It takes five to six months to hike the entirety of the Continental Divide Trail. Hikers that take much longer fall prey to winter conditions and are forced to quit. The National Scenic Trail follows the portion of the Continental Divide located in the U.S., stretching for 3,100 miles between Mexico and Canada.
The trail winds through some of the most scenic and rugged beauty in the country, taking hikers across flat deserts, towering mountains, and grassy plains. While the trail makes its way through Colorado, it hits some of its highest peaks. Read on to discover the highest point on the Continental Divide Trail.
Grays Peak: The Highest Point on the Continental Divide Trail
At 14,278 feet in elevation, Grays Peak is the highest point on the Continental Divide Trail. It’s also the tenth-highest summit of the Rocky Mountains and the highest point on the entire Continental Divide.
About an hour from Denver, Grays Peak Trail is a popular hiking destination, with the reward at the top being incredible views of the Rockies. The trail, running along the Continental Divide Trail, is a well-marked 3.5 miles that will take you up 3,040 feet to the summit.
What is the Continental Divide?
The Continental Divide is a line that runs the entire length of North and South America, dividing the river systems. Rain or snow that falls on the peaks of the divide flows either to the east or to the west. In North America, all water that flows east will someday end up in the Atlantic Ocean. Water that flows west will eventually make its way into the Pacific Ocean.
The line begins at the Strait of Magellan at the southernmost tip of Chile and extends north through South and North America, ending in Cape Prince of Wales in Alaska. Thus, the line connects the peaks of the Andes Mountains in the south with those of the Rockies in the north.
About the Continental Divide Trail
The U.S. Congress designated the Continental Divide Trail as a National Scenic Trail to provide the public with access to the breathtaking outdoor beauty, and cultural diversity along the trail
The trail follows the Continental Divide as it stretches along the U.S. The southern part of the trail starts in arid New Mexico, ascends the peaks of Colorado, moves into Wyoming plains, and finally follows along Idaho and Montana’s majestic green mountains before reaching Glacier National Park’s craggy mountains, with the Canadian border in view. The trail makes its way through 25 National Forests, 21 Wilderness Areas, and 3 National Parks.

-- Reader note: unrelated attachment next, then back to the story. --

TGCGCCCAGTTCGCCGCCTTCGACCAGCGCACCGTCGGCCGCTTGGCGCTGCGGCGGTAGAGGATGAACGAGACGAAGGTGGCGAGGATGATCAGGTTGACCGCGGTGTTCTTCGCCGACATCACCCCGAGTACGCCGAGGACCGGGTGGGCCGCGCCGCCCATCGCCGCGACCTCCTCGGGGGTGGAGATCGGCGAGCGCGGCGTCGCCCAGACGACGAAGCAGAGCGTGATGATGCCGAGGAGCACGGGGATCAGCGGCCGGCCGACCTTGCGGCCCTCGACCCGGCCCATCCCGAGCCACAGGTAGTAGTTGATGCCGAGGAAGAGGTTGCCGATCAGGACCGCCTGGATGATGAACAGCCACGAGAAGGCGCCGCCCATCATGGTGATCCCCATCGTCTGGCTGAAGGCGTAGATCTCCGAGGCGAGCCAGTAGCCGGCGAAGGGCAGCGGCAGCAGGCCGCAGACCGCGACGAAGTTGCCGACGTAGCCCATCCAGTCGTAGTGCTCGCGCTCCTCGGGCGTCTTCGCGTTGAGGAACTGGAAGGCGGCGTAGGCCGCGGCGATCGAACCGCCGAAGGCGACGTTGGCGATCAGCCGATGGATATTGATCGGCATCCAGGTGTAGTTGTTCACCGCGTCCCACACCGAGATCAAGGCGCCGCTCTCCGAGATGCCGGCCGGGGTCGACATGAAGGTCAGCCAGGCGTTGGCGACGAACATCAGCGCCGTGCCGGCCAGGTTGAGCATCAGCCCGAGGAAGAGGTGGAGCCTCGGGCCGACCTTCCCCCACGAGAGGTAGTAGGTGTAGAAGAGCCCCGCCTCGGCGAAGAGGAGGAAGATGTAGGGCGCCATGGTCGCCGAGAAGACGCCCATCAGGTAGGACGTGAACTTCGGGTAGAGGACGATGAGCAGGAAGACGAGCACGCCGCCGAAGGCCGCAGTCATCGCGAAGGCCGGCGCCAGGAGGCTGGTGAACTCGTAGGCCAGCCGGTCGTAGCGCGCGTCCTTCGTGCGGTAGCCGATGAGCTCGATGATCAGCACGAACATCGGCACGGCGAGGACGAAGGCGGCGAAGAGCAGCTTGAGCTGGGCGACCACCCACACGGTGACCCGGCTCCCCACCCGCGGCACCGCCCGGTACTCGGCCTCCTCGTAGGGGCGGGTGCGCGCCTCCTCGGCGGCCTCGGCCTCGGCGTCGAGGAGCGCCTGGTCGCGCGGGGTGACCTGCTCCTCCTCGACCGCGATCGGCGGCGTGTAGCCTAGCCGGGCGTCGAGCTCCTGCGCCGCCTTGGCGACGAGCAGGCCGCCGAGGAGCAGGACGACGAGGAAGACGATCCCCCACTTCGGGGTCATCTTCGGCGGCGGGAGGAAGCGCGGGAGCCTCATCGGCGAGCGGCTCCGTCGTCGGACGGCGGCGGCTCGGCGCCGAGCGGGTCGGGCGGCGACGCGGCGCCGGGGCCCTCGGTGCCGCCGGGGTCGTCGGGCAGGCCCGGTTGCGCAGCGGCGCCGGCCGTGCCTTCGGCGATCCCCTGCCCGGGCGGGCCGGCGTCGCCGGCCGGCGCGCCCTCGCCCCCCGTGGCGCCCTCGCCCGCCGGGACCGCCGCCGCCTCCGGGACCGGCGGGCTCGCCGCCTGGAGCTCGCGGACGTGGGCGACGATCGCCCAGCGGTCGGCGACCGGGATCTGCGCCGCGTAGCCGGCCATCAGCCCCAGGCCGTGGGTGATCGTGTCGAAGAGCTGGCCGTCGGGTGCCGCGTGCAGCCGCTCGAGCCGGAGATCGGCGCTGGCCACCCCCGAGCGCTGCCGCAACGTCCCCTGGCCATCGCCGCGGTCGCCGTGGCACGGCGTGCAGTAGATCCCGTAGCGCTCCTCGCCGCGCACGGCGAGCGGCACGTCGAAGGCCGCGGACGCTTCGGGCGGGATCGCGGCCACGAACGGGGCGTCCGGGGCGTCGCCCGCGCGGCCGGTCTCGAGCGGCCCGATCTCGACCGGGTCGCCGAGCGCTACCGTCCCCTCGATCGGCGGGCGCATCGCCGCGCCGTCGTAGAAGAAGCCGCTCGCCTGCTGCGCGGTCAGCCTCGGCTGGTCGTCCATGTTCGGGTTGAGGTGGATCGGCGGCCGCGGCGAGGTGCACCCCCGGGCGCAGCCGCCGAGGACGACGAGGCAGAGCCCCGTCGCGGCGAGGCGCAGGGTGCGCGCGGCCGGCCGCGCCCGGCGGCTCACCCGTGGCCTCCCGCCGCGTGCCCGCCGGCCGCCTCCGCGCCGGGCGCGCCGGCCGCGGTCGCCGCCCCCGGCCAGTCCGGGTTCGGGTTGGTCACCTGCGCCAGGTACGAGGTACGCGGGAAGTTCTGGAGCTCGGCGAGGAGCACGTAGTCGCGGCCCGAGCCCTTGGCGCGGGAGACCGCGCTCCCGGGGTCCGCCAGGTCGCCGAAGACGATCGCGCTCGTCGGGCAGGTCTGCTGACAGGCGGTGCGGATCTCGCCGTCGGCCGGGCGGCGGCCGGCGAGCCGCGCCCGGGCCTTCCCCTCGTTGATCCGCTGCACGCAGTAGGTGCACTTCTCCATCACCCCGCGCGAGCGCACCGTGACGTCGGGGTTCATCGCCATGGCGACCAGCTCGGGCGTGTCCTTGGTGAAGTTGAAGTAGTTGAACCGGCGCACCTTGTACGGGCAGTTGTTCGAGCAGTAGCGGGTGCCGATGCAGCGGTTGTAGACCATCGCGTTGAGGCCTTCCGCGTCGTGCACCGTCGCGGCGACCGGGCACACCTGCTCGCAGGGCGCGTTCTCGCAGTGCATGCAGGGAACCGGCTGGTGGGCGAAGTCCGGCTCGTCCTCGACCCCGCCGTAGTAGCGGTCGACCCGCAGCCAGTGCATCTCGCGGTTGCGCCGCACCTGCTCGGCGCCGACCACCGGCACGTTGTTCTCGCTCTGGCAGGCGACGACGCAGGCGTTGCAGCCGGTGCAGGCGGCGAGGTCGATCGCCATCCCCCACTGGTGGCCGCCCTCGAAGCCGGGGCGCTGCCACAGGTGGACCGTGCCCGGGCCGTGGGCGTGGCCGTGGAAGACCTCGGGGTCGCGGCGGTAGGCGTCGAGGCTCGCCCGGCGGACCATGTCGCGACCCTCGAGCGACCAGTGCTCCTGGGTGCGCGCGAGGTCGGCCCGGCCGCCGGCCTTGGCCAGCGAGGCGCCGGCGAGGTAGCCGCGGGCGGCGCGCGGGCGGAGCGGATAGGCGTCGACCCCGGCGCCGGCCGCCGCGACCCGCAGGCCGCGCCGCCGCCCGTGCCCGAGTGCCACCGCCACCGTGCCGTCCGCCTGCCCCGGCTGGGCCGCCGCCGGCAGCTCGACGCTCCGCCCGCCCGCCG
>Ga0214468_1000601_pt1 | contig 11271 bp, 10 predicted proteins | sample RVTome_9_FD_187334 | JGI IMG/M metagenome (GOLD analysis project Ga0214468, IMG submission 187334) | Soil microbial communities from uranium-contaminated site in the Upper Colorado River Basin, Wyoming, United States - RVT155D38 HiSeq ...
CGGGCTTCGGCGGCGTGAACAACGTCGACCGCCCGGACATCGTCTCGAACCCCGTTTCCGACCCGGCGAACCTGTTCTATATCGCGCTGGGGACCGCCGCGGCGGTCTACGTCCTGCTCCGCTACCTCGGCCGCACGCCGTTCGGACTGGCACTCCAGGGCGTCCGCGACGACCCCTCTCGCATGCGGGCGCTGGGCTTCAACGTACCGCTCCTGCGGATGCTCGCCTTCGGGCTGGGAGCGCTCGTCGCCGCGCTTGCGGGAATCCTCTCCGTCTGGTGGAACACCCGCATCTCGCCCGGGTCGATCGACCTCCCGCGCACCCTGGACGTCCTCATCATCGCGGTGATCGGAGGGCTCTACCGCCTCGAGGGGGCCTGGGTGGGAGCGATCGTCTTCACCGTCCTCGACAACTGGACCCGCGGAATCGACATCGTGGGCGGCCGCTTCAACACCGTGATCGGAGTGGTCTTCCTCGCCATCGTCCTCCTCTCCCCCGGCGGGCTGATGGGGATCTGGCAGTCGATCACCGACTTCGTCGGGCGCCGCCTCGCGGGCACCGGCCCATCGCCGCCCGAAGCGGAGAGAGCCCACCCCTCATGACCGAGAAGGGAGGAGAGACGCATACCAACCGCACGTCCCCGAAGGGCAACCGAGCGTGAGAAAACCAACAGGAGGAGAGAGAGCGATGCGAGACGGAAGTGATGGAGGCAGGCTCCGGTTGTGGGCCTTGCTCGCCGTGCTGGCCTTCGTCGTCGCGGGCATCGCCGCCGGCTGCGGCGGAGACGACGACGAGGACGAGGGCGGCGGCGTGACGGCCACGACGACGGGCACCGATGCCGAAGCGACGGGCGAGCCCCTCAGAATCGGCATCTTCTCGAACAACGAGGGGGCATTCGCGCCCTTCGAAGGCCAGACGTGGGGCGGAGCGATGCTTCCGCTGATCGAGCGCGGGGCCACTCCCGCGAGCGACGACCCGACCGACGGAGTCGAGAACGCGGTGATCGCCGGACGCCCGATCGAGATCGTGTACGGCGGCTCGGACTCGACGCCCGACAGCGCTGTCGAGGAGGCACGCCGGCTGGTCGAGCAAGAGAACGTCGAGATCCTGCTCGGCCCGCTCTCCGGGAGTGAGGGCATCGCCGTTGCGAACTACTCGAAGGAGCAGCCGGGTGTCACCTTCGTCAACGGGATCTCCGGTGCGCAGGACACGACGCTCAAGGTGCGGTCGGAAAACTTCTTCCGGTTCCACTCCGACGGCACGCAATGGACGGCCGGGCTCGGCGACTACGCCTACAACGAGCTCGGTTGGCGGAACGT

It is possible to hike the entire trail from New Mexico to Canada. However, it takes about half a year, and if you get delayed, winter conditions make it much too harsh to continue. Many people will hike stretches of the trail, but people who travel its entirety on foot are called “thru-hikers.”
Can You Drive to Grays Peak?
Grays Peak is not accessible by car. The summit can only be reached on a hike up the Grays Peak Trail. The peak is known by mountain climbers as a “fourteener,” a mountain peak exceeding 14,000 feet. At 7.3 miles out and back, the trail to the summit is one of Colorado’s easier fourteeners to ascend. The trailhead begins at Stevens Gulch Road, which is no longer maintained. With deep ruts and rocks in the road, it can be difficult to travel, unless you are in a 4×4 vehicle.
Torrey Peak: Grays Peak’s Twin
Nearby Torrey Peak, at an elevation of 13,427 feet, is also considered a fourteener. Less than a mile apart, many hikers enjoy climbing both peaks in one day. Hikers to reach both summits need to begin at Grays Peak Trail and then continue to Torrey’s, eventually ending up back at Stevens Gulch Road.
What Wildlife Lives Around Grays Peak?
The mountains are plentiful with diverse fauna and flora. Wildflowers grow up the mountains with plants like wolfsbane and blue columbine at lower elevations. As you get to the top, you may spot alpine forget-me-nots and moss campion.
As for animals near Grays Peak, a favorite sight for hikers are herds of mountain goats scampering around on the rocky cliffs. Hikers can spot them easily climbing the craggy cliffs people couldn’t dream of ascending. Mountain goats have cloven hooves with two toes for balance and rough pads on the bottoms of their feet to grip rocky surfaces, like a climbing shoe.
Towards the trailhead, you’re likely to see mule deer and elk. Higher up, aside from the goats, hikers can watch small pikas and marmots scurrying around the trail. Below the treeline, American red squirrels are abundant, and a bird you may commonly see is the Canada Jay. The larger predators around the area include mountain lions and black bears.
The photo featured at the top of this post is © BKingFoto/Shutterstock.com
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